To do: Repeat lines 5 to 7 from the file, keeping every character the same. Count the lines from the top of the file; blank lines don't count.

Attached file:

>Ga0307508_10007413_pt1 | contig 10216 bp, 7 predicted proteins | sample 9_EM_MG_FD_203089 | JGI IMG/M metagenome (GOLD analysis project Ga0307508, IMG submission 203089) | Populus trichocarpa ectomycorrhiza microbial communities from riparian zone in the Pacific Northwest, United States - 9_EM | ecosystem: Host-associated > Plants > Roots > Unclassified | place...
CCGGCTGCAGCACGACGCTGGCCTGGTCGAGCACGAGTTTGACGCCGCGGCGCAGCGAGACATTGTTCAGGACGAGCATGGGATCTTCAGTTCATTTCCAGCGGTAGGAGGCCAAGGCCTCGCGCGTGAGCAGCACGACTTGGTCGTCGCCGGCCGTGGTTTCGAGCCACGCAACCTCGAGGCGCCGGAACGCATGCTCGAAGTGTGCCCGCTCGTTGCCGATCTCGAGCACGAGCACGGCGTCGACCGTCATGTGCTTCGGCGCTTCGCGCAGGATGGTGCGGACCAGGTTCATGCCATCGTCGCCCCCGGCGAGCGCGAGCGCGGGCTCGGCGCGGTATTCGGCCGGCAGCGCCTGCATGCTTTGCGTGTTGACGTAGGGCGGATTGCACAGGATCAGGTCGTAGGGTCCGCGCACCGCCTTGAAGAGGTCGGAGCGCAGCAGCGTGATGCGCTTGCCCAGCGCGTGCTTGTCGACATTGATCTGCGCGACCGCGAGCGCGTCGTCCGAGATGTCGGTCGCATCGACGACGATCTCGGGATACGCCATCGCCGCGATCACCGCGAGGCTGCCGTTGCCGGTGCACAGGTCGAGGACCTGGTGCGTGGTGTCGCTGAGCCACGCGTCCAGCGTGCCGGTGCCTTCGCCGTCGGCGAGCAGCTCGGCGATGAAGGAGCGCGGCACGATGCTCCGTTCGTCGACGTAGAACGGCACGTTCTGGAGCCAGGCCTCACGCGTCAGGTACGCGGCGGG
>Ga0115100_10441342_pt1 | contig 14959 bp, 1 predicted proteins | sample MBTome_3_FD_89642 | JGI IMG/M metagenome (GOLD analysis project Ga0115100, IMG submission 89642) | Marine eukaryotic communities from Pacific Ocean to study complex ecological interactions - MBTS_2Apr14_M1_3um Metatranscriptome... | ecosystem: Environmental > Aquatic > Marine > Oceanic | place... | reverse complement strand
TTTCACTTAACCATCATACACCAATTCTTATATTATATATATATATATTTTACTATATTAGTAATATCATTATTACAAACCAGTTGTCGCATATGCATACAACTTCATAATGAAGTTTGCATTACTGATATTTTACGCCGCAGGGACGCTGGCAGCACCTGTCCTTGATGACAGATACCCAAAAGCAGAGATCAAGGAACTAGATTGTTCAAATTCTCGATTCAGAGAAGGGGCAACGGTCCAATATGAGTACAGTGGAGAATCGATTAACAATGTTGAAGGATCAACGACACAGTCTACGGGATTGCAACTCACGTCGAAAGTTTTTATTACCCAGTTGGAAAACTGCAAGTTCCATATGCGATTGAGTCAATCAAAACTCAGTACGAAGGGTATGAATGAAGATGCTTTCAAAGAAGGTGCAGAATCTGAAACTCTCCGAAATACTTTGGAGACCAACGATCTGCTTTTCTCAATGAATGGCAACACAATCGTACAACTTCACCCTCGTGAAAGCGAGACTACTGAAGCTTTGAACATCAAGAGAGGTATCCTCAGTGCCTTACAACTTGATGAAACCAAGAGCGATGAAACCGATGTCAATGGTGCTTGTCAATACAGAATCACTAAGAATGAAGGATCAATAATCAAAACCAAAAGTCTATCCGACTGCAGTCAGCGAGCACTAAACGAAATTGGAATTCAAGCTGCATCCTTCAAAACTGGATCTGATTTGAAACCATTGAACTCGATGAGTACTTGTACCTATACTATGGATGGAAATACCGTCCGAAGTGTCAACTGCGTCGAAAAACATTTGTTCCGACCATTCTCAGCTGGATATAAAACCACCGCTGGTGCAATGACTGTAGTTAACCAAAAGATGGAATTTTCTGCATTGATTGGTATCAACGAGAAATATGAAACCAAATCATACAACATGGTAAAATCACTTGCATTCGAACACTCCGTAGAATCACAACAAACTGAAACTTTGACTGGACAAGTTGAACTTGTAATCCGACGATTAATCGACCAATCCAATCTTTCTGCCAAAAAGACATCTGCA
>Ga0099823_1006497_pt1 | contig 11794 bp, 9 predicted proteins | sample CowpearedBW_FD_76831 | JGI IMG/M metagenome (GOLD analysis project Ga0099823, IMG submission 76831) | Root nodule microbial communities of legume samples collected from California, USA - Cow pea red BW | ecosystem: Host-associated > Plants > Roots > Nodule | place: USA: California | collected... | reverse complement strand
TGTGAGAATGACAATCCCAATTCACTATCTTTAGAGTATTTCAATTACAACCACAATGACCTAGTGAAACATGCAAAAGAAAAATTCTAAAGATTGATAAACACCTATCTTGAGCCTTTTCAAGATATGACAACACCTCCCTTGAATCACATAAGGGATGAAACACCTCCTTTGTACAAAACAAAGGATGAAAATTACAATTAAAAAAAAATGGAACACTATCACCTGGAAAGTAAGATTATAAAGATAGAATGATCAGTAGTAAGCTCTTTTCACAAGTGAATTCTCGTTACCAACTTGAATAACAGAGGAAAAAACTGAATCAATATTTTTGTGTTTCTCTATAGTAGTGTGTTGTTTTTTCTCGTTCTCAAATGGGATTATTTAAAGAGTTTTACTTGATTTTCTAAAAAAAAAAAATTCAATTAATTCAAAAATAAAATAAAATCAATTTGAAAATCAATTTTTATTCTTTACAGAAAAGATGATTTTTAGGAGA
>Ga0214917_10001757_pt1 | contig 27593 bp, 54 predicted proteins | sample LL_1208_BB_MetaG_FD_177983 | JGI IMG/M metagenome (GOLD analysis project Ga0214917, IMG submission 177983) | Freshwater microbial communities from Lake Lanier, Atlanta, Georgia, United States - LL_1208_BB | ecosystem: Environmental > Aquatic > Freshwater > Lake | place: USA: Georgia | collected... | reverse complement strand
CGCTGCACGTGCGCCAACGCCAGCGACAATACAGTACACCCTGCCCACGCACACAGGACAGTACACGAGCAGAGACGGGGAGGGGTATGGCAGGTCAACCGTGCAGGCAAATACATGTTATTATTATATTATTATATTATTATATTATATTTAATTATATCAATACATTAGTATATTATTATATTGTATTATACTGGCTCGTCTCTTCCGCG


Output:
>Ga0099823_1006497_pt1 | contig 11794 bp, 9 predicted proteins | sample CowpearedBW_FD_76831 | JGI IMG/M metagenome (GOLD analysis project Ga0099823, IMG submission 76831) | Root nodule microbial communities of legume samples collected from California, USA - Cow pea red BW | ecosystem: Host-associated > Plants > Roots > Nodule | place: USA: California | collected... | reverse complement strand
TGTGAGAATGACAATCCCAATTCACTATCTTTAGAGTATTTCAATTACAACCACAATGACCTAGTGAAACATGCAAAAGAAAAATTCTAAAGATTGATAAACACCTATCTTGAGCCTTTTCAAGATATGACAACACCTCCCTTGAATCACATAAGGGATGAAACACCTCCTTTGTACAAAACAAAGGATGAAAATTACAATTAAAAAAAAATGGAACACTATCACCTGGAAAGTAAGATTATAAAGATAGAATGATCAGTAGTAAGCTCTTTTCACAAGTGAATTCTCGTTACCAACTTGAATAACAGAGGAAAAAACTGAATCAATATTTTTGTGTTTCTCTATAGTAGTGTGTTGTTTTTTCTCGTTCTCAAATGGGATTATTTAAAGAGTTTTACTTGATTTTCTAAAAAAAAAAAATTCAATTAATTCAAAAATAAAATAAAATCAATTTGAAAATCAATTTTTATTCTTTACAGAAAAGATGATTTTTAGGAGA
>Ga0214917_10001757_pt1 | contig 27593 bp, 54 predicted proteins | sample LL_1208_BB_MetaG_FD_177983 | JGI IMG/M metagenome (GOLD analysis project Ga0214917, IMG submission 177983) | Freshwater microbial communities from Lake Lanier, Atlanta, Georgia, United States - LL_1208_BB | ecosystem: Environmental > Aquatic > Freshwater > Lake | place: USA: Georgia | collected... | reverse complement strand